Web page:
Mucin-Specific Monoclonal Antibodies
Mucins are high molecular weight glycoproteins that are found in epithelial mucous secretions, which play an important role in protecting the epithelial cell layer by trapping particulates and microorganisms from the environment. Mucins are major components that are responsible for the viscoelastic property of mucous secretions. Elevated mucin production and accumulation in conducting airways is frequently associated with various diseases, such as cystic fibrosis, asthma, chronic obstructive pulmonary disease (COPD) and chronic bronchitis.
Researchers at the University of California, Davis have developed mucin-specific monoclonal antibodies that recognize epitopes found in mucus secretory granules of human and monkey airway surface epithelium and in purified high molecular weight mucin. In addition, the UC Davis researchers have developed a double sandwich ELISA method based on these antibodies for the quantitation of mucin.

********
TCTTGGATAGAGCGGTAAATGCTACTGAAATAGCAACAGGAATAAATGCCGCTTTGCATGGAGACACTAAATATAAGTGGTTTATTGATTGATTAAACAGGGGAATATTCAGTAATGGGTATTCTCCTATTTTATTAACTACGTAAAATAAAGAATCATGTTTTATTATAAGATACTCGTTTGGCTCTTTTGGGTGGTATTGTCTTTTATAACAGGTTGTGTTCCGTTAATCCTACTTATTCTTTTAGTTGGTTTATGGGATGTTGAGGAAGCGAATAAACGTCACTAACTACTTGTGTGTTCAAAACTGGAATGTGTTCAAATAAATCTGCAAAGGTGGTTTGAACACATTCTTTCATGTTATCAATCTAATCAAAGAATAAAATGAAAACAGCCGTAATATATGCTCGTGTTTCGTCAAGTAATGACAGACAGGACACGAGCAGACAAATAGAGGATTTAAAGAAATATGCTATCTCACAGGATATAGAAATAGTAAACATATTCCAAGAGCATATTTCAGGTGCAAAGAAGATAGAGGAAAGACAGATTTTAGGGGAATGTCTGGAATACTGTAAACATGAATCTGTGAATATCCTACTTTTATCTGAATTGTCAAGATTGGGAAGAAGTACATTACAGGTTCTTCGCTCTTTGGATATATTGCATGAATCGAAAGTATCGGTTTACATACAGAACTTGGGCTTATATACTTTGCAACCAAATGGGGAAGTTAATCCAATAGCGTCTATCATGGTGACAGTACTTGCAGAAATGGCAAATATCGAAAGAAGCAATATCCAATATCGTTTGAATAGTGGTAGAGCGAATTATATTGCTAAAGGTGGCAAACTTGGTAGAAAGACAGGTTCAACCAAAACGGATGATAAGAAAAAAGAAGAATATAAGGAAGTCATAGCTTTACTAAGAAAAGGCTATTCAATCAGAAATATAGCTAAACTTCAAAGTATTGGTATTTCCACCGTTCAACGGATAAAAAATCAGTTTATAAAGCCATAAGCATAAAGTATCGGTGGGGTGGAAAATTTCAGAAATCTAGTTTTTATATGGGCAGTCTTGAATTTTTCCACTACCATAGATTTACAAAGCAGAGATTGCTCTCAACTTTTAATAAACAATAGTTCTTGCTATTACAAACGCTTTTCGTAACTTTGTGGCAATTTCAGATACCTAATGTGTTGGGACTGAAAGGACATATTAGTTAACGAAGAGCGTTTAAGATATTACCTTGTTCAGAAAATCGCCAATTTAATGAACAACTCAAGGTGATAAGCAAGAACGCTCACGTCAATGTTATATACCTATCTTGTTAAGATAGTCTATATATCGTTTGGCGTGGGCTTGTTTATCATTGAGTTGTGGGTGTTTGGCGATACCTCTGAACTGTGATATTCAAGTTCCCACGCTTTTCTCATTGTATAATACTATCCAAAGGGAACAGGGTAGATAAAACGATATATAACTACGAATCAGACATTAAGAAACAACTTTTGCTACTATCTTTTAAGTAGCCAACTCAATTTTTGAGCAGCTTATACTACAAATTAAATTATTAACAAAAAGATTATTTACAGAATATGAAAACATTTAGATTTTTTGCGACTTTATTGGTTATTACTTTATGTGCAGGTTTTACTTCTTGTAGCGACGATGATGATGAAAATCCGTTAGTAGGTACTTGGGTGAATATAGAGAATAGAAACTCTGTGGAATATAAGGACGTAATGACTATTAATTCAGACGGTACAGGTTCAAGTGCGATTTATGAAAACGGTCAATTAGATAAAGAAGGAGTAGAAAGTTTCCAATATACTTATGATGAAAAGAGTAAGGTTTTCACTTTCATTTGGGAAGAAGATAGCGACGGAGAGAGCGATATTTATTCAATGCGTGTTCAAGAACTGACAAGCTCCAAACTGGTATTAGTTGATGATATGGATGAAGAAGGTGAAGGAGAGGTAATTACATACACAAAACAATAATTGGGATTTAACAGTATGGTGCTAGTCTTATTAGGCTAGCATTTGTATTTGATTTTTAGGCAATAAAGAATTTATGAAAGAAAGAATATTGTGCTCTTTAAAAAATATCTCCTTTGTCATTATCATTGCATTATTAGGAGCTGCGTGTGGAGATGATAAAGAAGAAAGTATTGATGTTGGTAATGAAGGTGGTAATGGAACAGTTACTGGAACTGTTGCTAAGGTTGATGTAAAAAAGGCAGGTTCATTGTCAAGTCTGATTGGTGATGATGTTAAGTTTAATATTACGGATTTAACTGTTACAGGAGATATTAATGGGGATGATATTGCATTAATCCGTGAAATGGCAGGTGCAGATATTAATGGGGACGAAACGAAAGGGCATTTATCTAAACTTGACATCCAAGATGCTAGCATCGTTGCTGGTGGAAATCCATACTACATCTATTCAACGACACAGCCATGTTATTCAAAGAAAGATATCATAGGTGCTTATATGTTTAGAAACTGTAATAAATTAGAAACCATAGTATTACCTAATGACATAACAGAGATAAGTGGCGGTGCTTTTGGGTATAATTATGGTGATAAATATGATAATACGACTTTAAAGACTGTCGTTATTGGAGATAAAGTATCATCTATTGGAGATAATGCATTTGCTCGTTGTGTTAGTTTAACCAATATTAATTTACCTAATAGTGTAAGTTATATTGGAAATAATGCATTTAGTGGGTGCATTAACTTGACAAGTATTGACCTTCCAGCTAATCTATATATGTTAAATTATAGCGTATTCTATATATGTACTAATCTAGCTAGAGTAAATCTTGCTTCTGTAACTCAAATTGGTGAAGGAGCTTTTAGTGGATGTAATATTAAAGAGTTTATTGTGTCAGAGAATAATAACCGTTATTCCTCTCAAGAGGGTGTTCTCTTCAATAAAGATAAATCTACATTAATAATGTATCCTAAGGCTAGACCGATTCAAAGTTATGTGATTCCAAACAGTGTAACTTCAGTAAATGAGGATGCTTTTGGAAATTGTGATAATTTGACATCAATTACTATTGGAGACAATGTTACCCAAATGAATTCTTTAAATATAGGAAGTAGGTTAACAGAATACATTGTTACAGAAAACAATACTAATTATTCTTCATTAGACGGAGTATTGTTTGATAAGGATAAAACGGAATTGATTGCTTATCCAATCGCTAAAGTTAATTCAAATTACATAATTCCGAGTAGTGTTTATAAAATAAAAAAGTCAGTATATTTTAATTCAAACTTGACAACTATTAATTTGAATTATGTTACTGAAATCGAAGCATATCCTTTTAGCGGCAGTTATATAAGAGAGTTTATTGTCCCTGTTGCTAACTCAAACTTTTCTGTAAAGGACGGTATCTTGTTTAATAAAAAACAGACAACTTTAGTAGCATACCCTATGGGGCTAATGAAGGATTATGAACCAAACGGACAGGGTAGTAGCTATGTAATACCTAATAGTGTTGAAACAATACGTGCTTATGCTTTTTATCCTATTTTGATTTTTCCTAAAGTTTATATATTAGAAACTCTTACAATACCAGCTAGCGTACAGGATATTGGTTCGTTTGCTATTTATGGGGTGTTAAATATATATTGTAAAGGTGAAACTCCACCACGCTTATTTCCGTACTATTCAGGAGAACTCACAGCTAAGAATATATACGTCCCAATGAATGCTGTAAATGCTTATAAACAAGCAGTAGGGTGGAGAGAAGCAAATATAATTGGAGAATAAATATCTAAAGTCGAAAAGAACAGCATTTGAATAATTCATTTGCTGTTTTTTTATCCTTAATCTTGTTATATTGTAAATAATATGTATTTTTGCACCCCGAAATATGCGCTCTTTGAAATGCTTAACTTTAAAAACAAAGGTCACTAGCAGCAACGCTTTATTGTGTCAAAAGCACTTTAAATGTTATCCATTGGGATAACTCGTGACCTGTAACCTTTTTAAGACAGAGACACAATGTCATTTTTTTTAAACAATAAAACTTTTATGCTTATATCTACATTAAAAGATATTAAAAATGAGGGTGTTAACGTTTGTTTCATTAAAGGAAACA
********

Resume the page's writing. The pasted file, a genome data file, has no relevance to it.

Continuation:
The mucin-specific antibodies can be used as a tool for the immunohistochemical characterization of both mucus secretory granules as well as for ELISA quantitation of mucin. These antibodies may be used in the study of diseases such as cystic fibrosis, asthma, COPD and chronic bronchitis.
The UC Davis antibodies offer a method of characterizing mucus secretory granules that is superior to traditional chemical reaction methods such as alcine blue and periodic acid-Schiff staining techniques. Furthermore, the double sandwich ELISA method developed by the UC Davis researchers for mucin quantitation has a sensitivity that is three orders of magnitude higher than the conventional chemical colorimetric method.